Sagaponack Community Notes, May 30

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Everyone is hoping that we have seen the last of the winter weather, and that we can get on toward summer in a more orderly fashion. The tomatoes could not have been happy on Saturday. They are not really happy anytime the temperature gets much below 55 degrees. That is why vegetable farmers go to such trouble to put down plastic mulch and floating row cover, but these insulators can only help so much.
Tomatoes are just like us: Stressful conditions early on can leave its trace in the adult life form. Bad times taint.

The lilacs can be smelled from a long way off. When the day is right, a breeze will carry the heavy fragrance down the driveways, up the hill, far enough from the source that you cannot see its purple highness beaming in the sun.

The rule of thumb is that if the lilacs are blooming, it is safe to plant tomatoes. So now, wary but powerless, I prepare to plant the second group of tomatoes … and all the heat-loving things we’ve been growing and papering in the greenhouse. Further delay means the plants only get larger. Then they are that much more set back by transplant. Every decision can feel like a no-win situation, except that once you have committed and planted them, then there us one less job that needs to be done yesterday.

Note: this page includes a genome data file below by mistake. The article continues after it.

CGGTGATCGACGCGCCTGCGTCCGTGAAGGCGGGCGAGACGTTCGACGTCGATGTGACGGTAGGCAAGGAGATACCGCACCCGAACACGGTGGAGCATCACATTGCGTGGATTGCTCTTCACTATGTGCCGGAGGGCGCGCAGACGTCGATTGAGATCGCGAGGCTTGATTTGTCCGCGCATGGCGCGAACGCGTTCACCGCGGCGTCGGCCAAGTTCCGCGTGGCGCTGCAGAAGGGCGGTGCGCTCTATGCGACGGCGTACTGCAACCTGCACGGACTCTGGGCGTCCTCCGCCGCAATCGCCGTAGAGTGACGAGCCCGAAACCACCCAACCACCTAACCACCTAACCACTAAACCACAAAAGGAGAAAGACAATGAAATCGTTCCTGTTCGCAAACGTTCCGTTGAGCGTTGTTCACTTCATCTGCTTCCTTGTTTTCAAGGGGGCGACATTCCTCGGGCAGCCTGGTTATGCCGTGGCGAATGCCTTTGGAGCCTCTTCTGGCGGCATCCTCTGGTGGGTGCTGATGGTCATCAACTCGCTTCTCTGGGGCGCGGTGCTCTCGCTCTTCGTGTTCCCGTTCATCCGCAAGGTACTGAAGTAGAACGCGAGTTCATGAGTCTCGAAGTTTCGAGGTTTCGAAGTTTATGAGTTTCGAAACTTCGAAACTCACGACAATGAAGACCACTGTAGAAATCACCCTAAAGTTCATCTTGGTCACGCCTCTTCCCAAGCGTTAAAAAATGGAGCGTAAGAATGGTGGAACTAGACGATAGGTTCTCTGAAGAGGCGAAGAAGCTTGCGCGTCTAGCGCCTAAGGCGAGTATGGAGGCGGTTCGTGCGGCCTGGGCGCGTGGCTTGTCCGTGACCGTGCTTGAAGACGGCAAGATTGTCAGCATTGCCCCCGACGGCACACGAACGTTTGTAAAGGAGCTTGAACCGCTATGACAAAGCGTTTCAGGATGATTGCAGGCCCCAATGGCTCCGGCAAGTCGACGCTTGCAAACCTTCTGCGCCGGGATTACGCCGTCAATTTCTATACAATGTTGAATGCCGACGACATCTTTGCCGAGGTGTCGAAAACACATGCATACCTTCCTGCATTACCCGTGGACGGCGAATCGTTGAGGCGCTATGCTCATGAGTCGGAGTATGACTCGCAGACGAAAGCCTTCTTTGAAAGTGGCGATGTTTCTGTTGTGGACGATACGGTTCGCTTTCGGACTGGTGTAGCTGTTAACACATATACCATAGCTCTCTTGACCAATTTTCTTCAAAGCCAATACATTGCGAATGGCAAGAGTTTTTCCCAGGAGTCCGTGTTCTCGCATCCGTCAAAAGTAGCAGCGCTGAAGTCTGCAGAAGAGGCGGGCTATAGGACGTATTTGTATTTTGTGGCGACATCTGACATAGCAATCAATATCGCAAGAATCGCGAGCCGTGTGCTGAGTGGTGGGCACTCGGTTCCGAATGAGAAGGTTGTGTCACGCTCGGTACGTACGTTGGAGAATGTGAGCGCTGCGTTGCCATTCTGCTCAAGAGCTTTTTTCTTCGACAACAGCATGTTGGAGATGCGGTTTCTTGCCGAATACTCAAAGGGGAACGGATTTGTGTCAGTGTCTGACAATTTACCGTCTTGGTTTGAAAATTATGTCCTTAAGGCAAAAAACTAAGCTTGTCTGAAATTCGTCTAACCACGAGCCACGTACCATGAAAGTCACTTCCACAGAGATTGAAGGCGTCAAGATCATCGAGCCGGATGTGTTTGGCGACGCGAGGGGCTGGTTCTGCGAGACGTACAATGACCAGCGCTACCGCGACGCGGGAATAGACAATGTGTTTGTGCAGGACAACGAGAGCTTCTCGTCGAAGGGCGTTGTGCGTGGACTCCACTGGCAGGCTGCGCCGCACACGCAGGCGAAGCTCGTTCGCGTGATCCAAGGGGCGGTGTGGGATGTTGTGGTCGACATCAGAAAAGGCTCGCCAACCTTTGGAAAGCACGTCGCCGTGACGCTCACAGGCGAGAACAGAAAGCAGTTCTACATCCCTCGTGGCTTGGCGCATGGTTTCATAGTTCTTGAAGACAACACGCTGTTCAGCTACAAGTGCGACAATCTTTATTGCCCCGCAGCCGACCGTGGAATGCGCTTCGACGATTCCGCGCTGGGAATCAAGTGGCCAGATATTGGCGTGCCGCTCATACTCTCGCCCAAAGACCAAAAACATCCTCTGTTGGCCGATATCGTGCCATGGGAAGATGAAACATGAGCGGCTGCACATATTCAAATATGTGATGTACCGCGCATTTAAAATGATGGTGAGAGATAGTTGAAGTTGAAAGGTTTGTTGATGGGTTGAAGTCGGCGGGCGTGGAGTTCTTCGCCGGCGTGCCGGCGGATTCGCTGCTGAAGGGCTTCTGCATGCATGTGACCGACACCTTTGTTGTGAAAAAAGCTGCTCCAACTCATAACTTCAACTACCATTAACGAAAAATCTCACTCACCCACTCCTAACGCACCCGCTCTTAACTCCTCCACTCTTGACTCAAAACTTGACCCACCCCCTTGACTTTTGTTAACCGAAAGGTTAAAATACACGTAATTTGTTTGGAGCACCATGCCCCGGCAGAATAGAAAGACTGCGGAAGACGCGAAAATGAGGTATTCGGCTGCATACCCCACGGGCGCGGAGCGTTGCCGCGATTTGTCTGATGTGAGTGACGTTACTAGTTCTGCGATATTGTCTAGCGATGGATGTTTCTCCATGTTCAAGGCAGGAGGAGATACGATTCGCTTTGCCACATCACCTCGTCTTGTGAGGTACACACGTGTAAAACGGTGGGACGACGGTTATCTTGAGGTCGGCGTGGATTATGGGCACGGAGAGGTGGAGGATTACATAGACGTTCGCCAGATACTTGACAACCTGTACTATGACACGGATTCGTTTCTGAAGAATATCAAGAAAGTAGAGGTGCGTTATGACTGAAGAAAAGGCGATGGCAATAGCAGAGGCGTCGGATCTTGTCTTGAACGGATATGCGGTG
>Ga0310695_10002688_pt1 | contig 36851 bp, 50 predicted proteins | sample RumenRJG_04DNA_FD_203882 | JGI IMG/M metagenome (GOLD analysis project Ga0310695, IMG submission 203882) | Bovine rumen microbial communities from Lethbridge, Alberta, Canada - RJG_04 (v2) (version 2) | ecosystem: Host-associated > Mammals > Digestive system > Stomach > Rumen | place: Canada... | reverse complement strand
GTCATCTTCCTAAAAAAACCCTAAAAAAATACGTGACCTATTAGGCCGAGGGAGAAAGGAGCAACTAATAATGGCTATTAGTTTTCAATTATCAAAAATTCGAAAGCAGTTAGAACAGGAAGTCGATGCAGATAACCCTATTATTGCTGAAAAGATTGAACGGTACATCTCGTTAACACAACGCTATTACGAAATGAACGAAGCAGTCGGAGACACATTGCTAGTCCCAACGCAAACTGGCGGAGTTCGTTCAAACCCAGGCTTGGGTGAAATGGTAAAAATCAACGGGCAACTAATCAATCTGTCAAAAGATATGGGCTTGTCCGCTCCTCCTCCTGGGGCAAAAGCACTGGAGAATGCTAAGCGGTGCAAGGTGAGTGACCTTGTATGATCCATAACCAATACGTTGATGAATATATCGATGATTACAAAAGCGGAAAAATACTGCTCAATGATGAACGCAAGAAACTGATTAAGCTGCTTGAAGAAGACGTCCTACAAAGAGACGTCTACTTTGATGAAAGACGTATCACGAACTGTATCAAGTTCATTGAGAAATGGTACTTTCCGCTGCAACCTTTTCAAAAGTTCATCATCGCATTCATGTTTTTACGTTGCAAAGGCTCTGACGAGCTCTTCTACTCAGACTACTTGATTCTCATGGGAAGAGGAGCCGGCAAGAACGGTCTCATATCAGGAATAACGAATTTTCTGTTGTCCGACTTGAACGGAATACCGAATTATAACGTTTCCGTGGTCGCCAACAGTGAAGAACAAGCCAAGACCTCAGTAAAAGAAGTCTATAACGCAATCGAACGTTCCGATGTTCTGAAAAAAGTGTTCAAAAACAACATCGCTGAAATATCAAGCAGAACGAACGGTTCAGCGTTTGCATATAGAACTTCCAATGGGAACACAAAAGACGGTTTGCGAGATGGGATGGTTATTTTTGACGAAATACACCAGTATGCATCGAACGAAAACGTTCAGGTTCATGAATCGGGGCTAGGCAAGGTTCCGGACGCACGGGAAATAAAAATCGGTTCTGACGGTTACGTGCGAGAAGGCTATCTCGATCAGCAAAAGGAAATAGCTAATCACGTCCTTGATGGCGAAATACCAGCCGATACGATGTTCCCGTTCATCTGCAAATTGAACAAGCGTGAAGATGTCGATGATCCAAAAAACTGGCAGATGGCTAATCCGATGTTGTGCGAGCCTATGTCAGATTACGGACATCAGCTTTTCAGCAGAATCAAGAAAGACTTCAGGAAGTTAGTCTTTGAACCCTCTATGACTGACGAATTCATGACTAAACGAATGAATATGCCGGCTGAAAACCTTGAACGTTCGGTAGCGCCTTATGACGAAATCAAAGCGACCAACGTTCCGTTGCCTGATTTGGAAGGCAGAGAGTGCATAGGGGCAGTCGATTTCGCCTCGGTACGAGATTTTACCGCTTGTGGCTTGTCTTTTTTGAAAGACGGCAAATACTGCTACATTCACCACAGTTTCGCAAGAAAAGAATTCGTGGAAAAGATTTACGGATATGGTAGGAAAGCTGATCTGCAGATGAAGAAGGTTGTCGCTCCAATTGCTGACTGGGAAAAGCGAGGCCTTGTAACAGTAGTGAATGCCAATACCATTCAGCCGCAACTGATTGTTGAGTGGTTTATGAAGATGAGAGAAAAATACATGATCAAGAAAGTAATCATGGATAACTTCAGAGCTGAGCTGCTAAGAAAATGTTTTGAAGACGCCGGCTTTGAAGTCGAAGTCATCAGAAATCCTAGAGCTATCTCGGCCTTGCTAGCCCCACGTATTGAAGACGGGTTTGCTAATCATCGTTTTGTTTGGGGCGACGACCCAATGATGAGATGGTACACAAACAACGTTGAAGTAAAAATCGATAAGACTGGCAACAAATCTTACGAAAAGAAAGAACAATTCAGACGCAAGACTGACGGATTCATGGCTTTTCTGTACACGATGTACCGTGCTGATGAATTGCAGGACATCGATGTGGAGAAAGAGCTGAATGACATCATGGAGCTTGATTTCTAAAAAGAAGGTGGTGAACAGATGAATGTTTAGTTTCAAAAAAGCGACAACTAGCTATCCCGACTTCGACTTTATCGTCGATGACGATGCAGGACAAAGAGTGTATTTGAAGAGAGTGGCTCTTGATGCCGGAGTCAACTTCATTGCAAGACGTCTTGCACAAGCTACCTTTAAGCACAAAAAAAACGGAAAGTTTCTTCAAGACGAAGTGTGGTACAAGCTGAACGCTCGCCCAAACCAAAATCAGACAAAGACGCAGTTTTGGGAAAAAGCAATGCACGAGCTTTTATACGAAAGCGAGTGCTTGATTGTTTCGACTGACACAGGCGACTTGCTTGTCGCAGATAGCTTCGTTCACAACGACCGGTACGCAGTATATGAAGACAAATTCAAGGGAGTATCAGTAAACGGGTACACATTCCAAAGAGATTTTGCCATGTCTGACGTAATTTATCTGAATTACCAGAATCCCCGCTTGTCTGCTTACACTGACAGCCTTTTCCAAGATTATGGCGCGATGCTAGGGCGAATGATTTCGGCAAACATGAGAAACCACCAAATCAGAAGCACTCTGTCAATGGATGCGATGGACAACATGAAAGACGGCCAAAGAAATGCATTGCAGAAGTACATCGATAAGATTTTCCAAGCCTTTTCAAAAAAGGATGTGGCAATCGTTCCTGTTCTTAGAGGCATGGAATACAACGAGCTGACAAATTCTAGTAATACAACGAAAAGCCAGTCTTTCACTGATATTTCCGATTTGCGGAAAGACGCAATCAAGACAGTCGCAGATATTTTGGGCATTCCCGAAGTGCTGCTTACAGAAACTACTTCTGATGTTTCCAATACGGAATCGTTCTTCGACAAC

The plant pathologist who is studying late blight came to install a spore collector near my tomato field. Essentially, it is a specialized net. It has two needle-like probes attached to a solar motor that spins them around in the air, catching particles and pathogens as they float past. Every four to seven days, I am to replace the probes. I must carefully remove the exposed ones and put them in a specimen vial. I’ll date the label and put it in my refrigerator, where, week after week, I will help to compile a data bank of spore activity.

As the scientist goes over the details of the project, I am aware that even with this neat machine I do not have an early warning system. The samples will be analyzed after the growing season—parsing the facts after the fact is what helps us fill in the blanks so we better understand the disease. For example, it will help us know how much time elapsed between the probes catching the disease and my own eyes observing the pathogen in the field.

Like a lot of data, it may help in the future, but its collection can do little to allay the uncertainty of the moment. Such anxiety can only be treated with superstition or positive thinking, sometimes both.

As the scientist packs up her gear, she tells me she has a suspicion we won’t have blight this year just because she’s gotten this study together. “And wouldn’t that be nice,” then adds, checking her line of reasoning, “Although it is 2013, so I don’t know what to tell you.”

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